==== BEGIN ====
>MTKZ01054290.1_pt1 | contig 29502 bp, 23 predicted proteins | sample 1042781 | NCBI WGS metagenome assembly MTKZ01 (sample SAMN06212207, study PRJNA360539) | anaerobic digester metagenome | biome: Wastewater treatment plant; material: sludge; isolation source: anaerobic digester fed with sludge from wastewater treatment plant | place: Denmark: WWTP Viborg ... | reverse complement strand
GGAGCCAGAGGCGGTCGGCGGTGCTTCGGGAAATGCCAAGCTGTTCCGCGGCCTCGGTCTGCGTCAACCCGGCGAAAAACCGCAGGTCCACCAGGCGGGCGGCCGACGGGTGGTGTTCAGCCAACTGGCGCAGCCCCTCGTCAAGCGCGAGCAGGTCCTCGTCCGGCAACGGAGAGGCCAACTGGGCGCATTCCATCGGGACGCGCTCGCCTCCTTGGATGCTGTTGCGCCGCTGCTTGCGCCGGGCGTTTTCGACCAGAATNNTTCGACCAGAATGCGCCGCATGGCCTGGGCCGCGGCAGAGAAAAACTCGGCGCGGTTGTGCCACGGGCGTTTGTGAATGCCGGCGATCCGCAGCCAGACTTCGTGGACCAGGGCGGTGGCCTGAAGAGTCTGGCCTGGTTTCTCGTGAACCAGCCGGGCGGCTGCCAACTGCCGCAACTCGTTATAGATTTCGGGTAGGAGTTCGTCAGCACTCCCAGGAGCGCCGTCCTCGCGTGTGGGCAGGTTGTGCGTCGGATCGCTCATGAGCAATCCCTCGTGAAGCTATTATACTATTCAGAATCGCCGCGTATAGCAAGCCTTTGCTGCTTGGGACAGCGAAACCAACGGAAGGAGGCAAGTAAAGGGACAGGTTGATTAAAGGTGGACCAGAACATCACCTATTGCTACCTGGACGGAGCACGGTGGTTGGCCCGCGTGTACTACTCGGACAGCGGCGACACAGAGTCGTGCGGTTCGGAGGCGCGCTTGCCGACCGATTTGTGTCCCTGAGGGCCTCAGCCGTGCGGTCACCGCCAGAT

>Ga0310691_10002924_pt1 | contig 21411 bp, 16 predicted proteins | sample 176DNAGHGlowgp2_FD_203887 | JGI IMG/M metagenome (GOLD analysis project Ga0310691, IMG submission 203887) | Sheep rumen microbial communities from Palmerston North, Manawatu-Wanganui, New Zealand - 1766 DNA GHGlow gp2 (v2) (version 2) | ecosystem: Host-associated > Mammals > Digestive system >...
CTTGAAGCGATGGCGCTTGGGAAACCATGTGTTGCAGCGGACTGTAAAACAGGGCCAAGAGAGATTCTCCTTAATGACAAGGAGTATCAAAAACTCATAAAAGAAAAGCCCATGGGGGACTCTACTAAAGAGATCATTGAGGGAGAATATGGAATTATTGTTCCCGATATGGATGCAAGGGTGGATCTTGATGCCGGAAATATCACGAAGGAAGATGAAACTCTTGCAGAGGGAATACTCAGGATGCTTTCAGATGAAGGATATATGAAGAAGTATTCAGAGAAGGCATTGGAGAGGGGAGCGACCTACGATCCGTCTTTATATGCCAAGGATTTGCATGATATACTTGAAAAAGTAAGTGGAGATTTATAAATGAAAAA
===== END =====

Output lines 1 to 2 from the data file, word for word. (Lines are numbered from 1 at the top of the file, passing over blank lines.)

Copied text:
>MTKZ01054290.1_pt1 | contig 29502 bp, 23 predicted proteins | sample 1042781 | NCBI WGS metagenome assembly MTKZ01 (sample SAMN06212207, study PRJNA360539) | anaerobic digester metagenome | biome: Wastewater treatment plant; material: sludge; isolation source: anaerobic digester fed with sludge from wastewater treatment plant | place: Denmark: WWTP Viborg ... | reverse complement strand
GGAGCCAGAGGCGGTCGGCGGTGCTTCGGGAAATGCCAAGCTGTTCCGCGGCCTCGGTCTGCGTCAACCCGGCGAAAAACCGCAGGTCCACCAGGCGGGCGGCCGACGGGTGGTGTTCAGCCAACTGGCGCAGCCCCTCGTCAAGCGCGAGCAGGTCCTCGTCCGGCAACGGAGAGGCCAACTGGGCGCATTCCATCGGGACGCGCTCGCCTCCTTGGATGCTGTTGCGCCGCTGCTTGCGCCGGGCGTTTTCGACCAGAATNNTTCGACCAGAATGCGCCGCATGGCCTGGGCCGCGGCAGAGAAAAACTCGGCGCGGTTGTGCCACGGGCGTTTGTGAATGCCGGCGATCCGCAGCCAGACTTCGTGGACCAGGGCGGTGGCCTGAAGAGTCTGGCCTGGTTTCTCGTGAACCAGCCGGGCGGCTGCCAACTGCCGCAACTCGTTATAGATTTCGGGTAGGAGTTCGTCAGCACTCCCAGGAGCGCCGTCCTCGCGTGTGGGCAGGTTGTGCGTCGGATCGCTCATGAGCAATCCCTCGTGAAGCTATTATACTATTCAGAATCGCCGCGTATAGCAAGCCTTTGCTGCTTGGGACAGCGAAACCAACGGAAGGAGGCAAGTAAAGGGACAGGTTGATTAAAGGTGGACCAGAACATCACCTATTGCTACCTGGACGGAGCACGGTGGTTGGCCCGCGTGTACTACTCGGACAGCGGCGACACAGAGTCGTGCGGTTCGGAGGCGCGCTTGCCGACCGATTTGTGTCCCTGAGGGCCTCAGCCGTGCGGTCACCGCCAGAT